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Monday afternoon saw me rolling into a launch site at the channel, the first time I've fished the channel this year. Most of the weekend campers had already left, and it looked like this flooded campsite, right at one of my favorite access points, had not been used.
The high water makes a long channel through the willows to the lake, like an entrance to an enchanted land.
It was blowing hard when I arrived, and thunder was rolling over the east ridge, but it wasn't long before the weather passed on, the lake calmed, and the fish started working. I started working, too, tying on one of these newly-tied Flashback Hare's Ear nymphs.
I moved across the channel trolling the nymph, and halfway across this fish took it.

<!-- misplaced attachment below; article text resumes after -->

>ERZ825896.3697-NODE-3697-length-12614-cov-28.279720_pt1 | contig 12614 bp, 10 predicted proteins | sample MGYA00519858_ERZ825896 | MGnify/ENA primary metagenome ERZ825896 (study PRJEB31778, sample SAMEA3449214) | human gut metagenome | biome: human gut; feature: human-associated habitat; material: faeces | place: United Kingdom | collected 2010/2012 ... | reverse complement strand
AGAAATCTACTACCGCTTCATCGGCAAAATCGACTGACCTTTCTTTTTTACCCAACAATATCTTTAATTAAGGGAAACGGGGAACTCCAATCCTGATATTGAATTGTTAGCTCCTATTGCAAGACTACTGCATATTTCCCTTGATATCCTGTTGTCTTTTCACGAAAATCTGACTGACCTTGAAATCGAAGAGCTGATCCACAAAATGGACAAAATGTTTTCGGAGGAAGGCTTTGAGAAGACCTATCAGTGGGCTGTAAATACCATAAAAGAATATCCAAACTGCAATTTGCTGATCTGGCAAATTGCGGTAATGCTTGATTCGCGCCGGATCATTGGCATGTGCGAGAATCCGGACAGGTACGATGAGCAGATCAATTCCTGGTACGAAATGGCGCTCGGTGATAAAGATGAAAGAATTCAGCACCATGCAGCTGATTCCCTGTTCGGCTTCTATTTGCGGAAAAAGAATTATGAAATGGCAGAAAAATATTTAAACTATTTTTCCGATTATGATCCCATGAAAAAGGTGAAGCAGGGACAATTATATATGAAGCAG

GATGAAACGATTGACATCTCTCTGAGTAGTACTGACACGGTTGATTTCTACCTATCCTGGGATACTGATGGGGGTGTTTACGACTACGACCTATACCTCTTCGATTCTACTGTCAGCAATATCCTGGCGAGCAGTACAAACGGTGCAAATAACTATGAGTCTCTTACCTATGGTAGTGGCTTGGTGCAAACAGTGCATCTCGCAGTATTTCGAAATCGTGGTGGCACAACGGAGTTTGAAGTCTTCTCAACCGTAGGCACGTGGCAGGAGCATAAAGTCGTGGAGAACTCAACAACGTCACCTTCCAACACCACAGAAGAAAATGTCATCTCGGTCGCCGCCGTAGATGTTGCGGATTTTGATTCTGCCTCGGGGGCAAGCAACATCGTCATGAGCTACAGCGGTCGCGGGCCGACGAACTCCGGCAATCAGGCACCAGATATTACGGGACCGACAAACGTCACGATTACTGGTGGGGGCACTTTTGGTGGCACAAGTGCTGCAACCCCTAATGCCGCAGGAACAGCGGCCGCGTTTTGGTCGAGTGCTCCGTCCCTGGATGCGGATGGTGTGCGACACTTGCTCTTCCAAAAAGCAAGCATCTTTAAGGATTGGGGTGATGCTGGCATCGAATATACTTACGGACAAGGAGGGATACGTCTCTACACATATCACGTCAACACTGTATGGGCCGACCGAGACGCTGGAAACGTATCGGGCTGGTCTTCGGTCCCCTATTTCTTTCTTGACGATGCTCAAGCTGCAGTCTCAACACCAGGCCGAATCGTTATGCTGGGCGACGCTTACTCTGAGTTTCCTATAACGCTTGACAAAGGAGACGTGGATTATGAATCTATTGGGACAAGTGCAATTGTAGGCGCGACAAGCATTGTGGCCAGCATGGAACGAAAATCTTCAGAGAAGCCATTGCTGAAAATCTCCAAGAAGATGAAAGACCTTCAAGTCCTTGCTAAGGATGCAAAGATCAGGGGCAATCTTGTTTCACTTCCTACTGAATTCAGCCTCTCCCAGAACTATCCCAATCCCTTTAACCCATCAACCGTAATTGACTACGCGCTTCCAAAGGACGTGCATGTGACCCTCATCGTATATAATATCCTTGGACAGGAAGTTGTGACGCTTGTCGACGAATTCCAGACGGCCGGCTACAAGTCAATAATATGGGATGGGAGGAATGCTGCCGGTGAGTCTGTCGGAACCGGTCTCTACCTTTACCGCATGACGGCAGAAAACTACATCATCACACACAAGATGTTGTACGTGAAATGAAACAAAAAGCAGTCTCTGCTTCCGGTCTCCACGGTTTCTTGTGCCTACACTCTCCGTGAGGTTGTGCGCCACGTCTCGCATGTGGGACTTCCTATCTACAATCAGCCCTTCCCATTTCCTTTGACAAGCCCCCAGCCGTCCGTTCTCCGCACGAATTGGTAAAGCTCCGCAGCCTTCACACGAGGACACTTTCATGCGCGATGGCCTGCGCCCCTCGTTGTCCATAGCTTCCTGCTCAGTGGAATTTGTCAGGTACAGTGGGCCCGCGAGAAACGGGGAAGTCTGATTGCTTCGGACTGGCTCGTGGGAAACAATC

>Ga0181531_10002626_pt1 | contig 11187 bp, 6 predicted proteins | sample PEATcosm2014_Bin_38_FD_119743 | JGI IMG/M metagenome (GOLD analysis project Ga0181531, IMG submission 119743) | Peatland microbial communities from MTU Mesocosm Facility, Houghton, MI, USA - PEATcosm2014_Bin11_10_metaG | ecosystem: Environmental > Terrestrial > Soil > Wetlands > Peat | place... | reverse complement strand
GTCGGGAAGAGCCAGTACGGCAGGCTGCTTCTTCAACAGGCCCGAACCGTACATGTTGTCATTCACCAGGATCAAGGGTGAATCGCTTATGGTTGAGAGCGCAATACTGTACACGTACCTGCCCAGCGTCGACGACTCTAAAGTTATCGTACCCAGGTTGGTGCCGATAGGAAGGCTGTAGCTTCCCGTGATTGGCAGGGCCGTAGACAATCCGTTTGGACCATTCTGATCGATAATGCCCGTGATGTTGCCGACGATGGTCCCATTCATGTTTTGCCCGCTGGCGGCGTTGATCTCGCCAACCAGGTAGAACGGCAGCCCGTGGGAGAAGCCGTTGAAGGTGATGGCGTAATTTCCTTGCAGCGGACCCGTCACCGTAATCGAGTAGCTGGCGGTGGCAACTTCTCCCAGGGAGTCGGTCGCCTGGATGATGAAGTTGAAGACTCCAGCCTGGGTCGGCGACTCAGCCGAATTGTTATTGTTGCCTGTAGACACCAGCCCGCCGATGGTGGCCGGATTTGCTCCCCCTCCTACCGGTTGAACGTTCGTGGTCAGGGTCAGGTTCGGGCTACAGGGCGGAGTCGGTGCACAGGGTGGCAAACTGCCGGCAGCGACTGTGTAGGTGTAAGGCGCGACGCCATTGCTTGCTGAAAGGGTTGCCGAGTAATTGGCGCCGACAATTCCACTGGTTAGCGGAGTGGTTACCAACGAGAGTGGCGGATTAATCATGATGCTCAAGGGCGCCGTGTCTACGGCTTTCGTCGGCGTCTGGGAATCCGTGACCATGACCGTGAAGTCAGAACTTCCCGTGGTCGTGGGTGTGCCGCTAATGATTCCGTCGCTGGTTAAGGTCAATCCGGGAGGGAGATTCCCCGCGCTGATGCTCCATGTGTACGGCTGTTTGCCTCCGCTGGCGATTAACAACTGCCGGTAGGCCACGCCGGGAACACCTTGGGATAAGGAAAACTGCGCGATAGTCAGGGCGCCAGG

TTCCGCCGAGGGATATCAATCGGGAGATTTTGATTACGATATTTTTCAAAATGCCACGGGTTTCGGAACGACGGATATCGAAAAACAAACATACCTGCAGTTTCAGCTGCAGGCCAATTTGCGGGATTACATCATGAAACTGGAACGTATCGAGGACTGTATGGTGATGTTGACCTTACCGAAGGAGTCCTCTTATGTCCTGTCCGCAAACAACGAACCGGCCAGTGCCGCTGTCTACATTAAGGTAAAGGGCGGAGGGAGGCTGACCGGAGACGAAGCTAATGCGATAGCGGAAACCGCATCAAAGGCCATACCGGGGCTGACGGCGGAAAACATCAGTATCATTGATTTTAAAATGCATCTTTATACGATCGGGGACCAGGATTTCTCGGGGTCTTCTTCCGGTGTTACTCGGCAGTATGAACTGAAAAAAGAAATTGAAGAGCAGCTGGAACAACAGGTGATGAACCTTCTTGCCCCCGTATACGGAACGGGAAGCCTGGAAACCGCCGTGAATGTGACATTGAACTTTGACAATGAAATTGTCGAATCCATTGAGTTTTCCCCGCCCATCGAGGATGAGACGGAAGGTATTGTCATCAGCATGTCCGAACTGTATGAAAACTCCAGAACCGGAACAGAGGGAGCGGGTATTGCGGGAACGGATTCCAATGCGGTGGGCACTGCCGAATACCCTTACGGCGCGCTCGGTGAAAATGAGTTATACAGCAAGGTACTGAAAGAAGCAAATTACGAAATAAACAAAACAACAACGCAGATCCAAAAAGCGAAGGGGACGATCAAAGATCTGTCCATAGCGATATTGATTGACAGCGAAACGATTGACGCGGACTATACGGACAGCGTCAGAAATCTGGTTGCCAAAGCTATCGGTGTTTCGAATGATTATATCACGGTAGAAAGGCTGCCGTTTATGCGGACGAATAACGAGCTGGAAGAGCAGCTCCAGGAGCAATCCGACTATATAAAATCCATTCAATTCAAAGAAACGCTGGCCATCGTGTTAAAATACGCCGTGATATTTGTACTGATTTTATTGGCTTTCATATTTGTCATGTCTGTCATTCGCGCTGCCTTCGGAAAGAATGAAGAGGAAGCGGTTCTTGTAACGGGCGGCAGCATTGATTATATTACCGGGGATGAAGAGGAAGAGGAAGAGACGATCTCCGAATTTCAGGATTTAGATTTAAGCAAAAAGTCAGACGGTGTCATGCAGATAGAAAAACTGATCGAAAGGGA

I set up just across the mid-point of the channel, affixed an indicator, and started working the groove, the middle of the channel where that first fish was, and where most of the risers were working.
I caught fish. The wind kicked up again for awhile, but when things calmed down I caught more fish. I took a break and a stretch, paddled out again and caught more fish. I considered tying on a dry--for a fleeting moment--cast out the Hare's Ear and indicator again, and caught yet more fish.
I was in the groove.
I netted three more fish that flipped off my lap or out of my hand before I could get a photo. I kept it up until almost dark, and didn't even change flies until late when my forceps completed the destruction of that original well-chewed Hare's Ear.
It was hard to quit. The momentum is strong in the groove. But the fish gradually faded away in the darkness, and the channel rested. So I faded away, too. And when I take my rest I'll dream about the next time I'm lucky enough to find my way into the groove.